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Tuesday, February 19, 2013

Theology of Internet

In his pastoral letter on 2013 World Communications Day, Pope Benedict XVI identifies social networks as the new “agora” and therefore new spaces for evangelization[1]. Reflecting on this letter, Bishop Anthony Fisher says that Pope discovers a new continent called “digital environment”. He commented on his Facebook page:

B16 just called social media "new spaces for evangelisation" and the digital environment "a ‘continent’ where the Church must be present and where believers must share with others the deepest source of their joy and hope, Jesus Christ.[2]"  

The Internet is the landscape of this new continent; the digital networks are its super highways and the digital content, its resources. Netizens are its citizens and its new “agoras” – the social networks – have turned in to super cities or nations. Facebook had 1.06 billion monthly active users (MAU) as of December 31, 2012[3] making it the 3rd largest nation on earth after China and India, and holds more information about its netizens than any nation state about its citizens. This new world is definitely a continent.
Whenever we discovered a continent in the past, the Church always sent its missionaries. The mission of those missionaries was to venture into those unseen lands to risk formidable challenges to spread the good news of Jesus, with great courage and faith. This will be true to this newly “discovered” continent of “digital environment”. There is a need for missionaries and missionary expeditions into this new continent.

What should be the style of mission work in this new landscape? We can only look up to Jesus, as we always do, in search of an answer. So the question can be rephrased as “What would Jesus do in this new holy land? ” 

He would have gone to Capernaum. Capernaum was the “agora”, Jesus chose to be in. There was a special significance and intent in choosing Capernaum as the major field of Jesus’ public ministry where he spent at least 18 months – half of his public ministry after his expulsion from his hometown - Nazerath. It was almost premeditated, and of course according to the Divine plan. It was THE major connecting town between Galilee and Jerusalem - the Jericho Route which the Jews preferred to avoid traveling through Samaria. Every person who travels between Galilee and Jerusalem had to touch this town.  It had the largest synagogue in the region and a Roman military post. Jesus chose to heal the servant of the synagogue official and the daughter of the centurion at the military post. He chose to stay at one of the largest houses in that vibrant city – of that of Peter’s mother-in-law. Jesus would have imagined that the connectivity of Capernaum will simply ensure the proliferation of His good news to reach up to the ends of the world - to Jerusalem, to Rome and beyond. The important thing is to be at the crossroads and to saw the good news, just like the sawer sawing the mustard seed leaving the Divine Providence to do the nurturing (Mt 13/31-32).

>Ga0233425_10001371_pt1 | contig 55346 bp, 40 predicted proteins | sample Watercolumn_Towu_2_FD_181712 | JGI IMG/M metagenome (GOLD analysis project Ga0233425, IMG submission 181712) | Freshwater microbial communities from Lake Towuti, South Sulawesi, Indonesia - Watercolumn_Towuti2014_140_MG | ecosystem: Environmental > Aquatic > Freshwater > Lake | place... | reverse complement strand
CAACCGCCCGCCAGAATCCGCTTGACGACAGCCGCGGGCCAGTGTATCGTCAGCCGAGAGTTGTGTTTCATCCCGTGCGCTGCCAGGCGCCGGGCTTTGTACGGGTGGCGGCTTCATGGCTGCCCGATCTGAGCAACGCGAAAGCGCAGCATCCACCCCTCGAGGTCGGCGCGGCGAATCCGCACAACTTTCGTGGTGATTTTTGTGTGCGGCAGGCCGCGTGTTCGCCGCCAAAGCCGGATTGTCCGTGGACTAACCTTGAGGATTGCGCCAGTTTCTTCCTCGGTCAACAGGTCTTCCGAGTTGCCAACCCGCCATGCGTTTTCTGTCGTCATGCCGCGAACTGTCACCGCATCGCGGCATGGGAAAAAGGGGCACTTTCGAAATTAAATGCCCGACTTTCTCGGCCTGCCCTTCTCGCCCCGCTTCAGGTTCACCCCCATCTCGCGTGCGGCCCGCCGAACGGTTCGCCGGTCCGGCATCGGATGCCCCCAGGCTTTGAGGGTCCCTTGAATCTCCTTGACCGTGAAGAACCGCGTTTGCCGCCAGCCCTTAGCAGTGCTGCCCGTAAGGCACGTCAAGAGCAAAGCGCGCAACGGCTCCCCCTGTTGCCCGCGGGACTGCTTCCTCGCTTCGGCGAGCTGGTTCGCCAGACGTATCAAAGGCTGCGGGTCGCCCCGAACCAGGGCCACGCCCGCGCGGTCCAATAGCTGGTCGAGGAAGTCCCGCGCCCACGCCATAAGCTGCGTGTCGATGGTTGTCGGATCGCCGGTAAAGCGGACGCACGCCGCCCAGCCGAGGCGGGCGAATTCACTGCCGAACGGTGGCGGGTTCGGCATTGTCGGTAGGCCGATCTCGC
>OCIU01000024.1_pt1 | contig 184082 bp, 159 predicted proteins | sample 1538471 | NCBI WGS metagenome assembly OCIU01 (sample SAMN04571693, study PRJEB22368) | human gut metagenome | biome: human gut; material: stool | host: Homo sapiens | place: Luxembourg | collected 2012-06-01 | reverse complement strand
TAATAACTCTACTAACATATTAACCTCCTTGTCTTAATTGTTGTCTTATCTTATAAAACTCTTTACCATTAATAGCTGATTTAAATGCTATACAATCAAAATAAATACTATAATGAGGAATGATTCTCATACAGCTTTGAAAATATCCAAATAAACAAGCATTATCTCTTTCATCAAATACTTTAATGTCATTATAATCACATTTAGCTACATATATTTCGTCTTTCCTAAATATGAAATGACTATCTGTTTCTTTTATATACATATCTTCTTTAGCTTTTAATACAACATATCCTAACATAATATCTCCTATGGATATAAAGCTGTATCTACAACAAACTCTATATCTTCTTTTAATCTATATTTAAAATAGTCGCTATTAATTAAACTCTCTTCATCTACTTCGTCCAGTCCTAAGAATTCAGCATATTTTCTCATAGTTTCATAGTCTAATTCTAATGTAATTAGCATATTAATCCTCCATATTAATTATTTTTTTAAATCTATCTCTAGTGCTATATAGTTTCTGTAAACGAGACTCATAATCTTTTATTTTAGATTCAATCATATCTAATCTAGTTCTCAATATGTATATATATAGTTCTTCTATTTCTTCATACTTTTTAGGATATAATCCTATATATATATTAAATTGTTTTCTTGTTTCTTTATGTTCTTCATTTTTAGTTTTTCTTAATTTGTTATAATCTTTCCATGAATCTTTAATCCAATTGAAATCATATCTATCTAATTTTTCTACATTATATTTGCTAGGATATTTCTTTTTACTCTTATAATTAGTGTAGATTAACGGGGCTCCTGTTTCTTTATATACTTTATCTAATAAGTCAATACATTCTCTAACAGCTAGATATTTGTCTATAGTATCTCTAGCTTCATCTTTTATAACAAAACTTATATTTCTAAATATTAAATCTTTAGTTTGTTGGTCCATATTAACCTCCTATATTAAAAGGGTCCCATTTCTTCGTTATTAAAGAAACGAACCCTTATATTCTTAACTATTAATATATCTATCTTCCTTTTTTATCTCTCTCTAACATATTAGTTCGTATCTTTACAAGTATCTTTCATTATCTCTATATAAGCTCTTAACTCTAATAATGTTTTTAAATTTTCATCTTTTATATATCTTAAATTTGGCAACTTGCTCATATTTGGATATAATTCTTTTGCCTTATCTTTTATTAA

Jesus’ Capernaum strategy shall be the style of missionaries into this new networked continent of digital environment. The important thing is to be there at the crossroads, doing the right things, influencing its immediate and accessible surroundings. The rest will be taken care of by the Divine Providence, as happened throughout the history in commissioning new missions for every newly “discovered” continents and islands.

This could also be the new Areopagy of St Paul, where we need to re-interpret the “Unknown Gods” remain latent in the information explosion and to manifest the real goodness to the netizens of this continent. As always in the past, the cloud of Elijah – Mother Mary - shall guide our ways to manoeuvre carefully through these uncharted territories to produce a fertile land for the kingdom of God.  

[2] Bishop Anthony Fisher (Parramatta Diocese, Sydney, Australia) on his Facebook wall on 25th January.

PS: This is the first draft attempt, in producing a fully fledged "Theology of Internet" and related "Theology of Social Networking" and "Theology of Computing"

Jaison Mulerikkal CMI
February 2013

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